Feeds

Alipay to tempt West's credit cards into China

Take that, PayPal: cross-border payments

Internet Security Threat Report 2014

Alipay, China's answer to PayPal, already has 600 million account holders, but is looking to head west and enable cross-border payments for anyone with a credit card.

Chinese media is reporting that technical barriers have been overcome, and that international access to Chinese markets by ordinary credit card holders is only a month or two away. This'll be one in the eye for PayPal, which still has to operate separate businesses in China for internal and external transactions.

The Chinese don't like their currency being traded around the world, so getting money into and out of China is fraught with complications. That's why companies like PayPal have to run separate operations: PayPal.com for those wanting to make payments originating and terminating outside the country, and PayPal.cn for internal transactions, but Alipay reckons it can strike deals with the credit card companies to facilitate cross-border transactions.

Alipay used to be owned by Yahoo!'s best mate locally, Alibaba. Alipay was spun off last August, and is still affiliated with the group of companies that includes tat bazaar Taobao, which is comparable to PayPal's owner eBay, and Alibaba.com, which links companies together (generally Chinese manufacturers and western retailers) for mutual gain.

If Alipay can fix up international payments then it will mean anyone with a credit card (and an Alipay account) will be able to buy direct from China, assuming shipping can be arranged. Buying from a Chinese shop could become as easy as buying from the USA and perhaps a lot cheaper; that will encourage a lot of westerners to sign up to Alipay and put the site in a decent position to take on PayPal for the rest of the world market.

Local blog Penn Olson reckons there are already a million people who can already buy direct from mainland China using Alipay, as they're based in Hong Kong, Taiwan and Macau (areas Penn Olson describes as "Greater China", though the government of Taiwan might choose to disagree). That million is nothing compared to the potential for Alipay if it can put the deals in place, while PayPal will be forced to play catch up. ®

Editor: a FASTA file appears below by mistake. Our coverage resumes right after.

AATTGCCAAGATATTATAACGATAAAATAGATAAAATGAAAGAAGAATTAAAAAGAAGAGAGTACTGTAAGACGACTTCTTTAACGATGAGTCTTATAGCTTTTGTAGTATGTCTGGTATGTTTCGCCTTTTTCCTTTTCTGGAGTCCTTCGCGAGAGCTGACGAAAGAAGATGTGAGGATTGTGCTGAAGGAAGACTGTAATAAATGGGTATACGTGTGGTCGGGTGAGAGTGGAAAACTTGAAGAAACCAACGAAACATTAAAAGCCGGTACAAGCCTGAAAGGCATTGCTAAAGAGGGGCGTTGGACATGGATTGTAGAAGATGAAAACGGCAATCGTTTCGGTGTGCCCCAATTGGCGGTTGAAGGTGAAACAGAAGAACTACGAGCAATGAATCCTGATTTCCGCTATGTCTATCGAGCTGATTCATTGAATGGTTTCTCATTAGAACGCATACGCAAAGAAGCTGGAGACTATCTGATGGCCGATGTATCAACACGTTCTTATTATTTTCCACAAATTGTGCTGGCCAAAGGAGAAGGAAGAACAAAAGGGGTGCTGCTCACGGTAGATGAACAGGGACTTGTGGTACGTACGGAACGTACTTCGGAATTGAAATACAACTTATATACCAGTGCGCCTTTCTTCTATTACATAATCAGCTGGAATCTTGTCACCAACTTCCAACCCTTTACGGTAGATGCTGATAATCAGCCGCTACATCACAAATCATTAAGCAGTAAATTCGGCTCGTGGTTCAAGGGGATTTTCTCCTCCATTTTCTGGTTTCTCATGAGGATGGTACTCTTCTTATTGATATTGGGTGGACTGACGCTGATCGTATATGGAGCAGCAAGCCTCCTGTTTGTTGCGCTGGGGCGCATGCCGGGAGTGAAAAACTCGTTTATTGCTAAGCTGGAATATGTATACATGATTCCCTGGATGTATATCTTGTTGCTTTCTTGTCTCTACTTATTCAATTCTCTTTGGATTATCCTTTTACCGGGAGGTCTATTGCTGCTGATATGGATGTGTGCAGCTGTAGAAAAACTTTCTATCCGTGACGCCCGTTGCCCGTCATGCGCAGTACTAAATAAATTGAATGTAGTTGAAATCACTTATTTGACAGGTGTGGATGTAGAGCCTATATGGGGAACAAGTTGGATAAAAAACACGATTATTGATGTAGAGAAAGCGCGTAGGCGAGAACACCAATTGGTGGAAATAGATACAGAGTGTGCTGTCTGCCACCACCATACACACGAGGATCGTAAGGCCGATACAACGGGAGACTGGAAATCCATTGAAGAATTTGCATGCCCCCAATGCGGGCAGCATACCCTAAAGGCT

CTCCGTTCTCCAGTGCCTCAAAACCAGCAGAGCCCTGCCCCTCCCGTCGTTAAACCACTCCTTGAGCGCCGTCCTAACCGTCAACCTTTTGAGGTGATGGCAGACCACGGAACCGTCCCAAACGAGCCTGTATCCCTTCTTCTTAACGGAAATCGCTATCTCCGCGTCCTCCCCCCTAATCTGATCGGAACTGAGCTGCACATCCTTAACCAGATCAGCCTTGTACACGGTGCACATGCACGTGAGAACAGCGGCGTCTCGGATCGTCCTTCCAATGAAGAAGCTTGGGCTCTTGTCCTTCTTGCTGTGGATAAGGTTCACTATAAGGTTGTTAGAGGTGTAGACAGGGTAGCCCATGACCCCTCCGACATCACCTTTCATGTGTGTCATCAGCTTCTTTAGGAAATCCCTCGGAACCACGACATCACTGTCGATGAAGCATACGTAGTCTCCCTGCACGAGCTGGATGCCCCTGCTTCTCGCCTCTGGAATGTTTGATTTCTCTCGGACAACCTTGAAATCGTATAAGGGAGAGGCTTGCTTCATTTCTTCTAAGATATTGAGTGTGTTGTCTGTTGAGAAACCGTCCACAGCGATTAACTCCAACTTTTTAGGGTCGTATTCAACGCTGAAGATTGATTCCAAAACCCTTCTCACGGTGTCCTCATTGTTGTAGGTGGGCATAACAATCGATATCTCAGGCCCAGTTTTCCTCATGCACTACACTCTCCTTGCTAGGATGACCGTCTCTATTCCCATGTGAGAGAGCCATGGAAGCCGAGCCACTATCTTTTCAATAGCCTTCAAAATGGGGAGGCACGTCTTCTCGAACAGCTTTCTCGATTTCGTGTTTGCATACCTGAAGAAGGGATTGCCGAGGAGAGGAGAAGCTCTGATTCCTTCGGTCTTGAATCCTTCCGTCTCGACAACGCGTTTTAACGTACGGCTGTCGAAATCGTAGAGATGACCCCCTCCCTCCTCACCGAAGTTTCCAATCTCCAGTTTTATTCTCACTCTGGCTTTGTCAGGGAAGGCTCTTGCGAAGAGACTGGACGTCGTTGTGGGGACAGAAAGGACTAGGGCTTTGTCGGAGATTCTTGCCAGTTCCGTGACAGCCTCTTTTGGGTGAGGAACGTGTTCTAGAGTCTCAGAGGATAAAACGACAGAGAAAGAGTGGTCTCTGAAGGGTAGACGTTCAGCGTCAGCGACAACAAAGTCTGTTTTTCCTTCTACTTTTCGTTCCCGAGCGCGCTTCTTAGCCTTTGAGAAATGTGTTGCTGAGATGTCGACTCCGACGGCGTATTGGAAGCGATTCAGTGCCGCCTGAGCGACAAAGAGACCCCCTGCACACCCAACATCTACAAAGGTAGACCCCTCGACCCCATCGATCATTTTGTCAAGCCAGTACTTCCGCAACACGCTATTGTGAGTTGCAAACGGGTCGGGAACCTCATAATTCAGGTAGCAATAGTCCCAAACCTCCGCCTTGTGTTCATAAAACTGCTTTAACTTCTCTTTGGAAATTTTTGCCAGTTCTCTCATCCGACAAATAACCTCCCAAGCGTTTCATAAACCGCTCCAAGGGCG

Secure remote control for conventional and virtual desktops

More from The Register

next story
BIG FAT Lies: Porky Pies about obesity
What really shortens lives? Reading this sort of crap in the papers
Be real, Apple: In-app goodie grab games AREN'T FREE – EU
Cupertino stands down after Euro legal threats
Assange™ slumps back on Ecuador's sofa after detention appeal binned
Swedish court rules there's 'great risk' WikiLeaker will dodge prosecution
prev story

Whitepapers

Why cloud backup?
Combining the latest advancements in disk-based backup with secure, integrated, cloud technologies offer organizations fast and assured recovery of their critical enterprise data.
Forging a new future with identity relationship management
Learn about ForgeRock's next generation IRM platform and how it is designed to empower CEOS's and enterprises to engage with consumers.
5 critical considerations for enterprise cloud backup
Key considerations when evaluating cloud backup solutions to ensure adequate protection security and availability of enterprise data.
Reg Reader Research: SaaS based Email and Office Productivity Tools
Read this Reg reader report which provides advice and guidance for SMBs towards the use of SaaS based email and Office productivity tools.
Beginner's guide to SSL certificates
De-mystify the technology involved and give you the information you need to make the best decision when considering your online security options.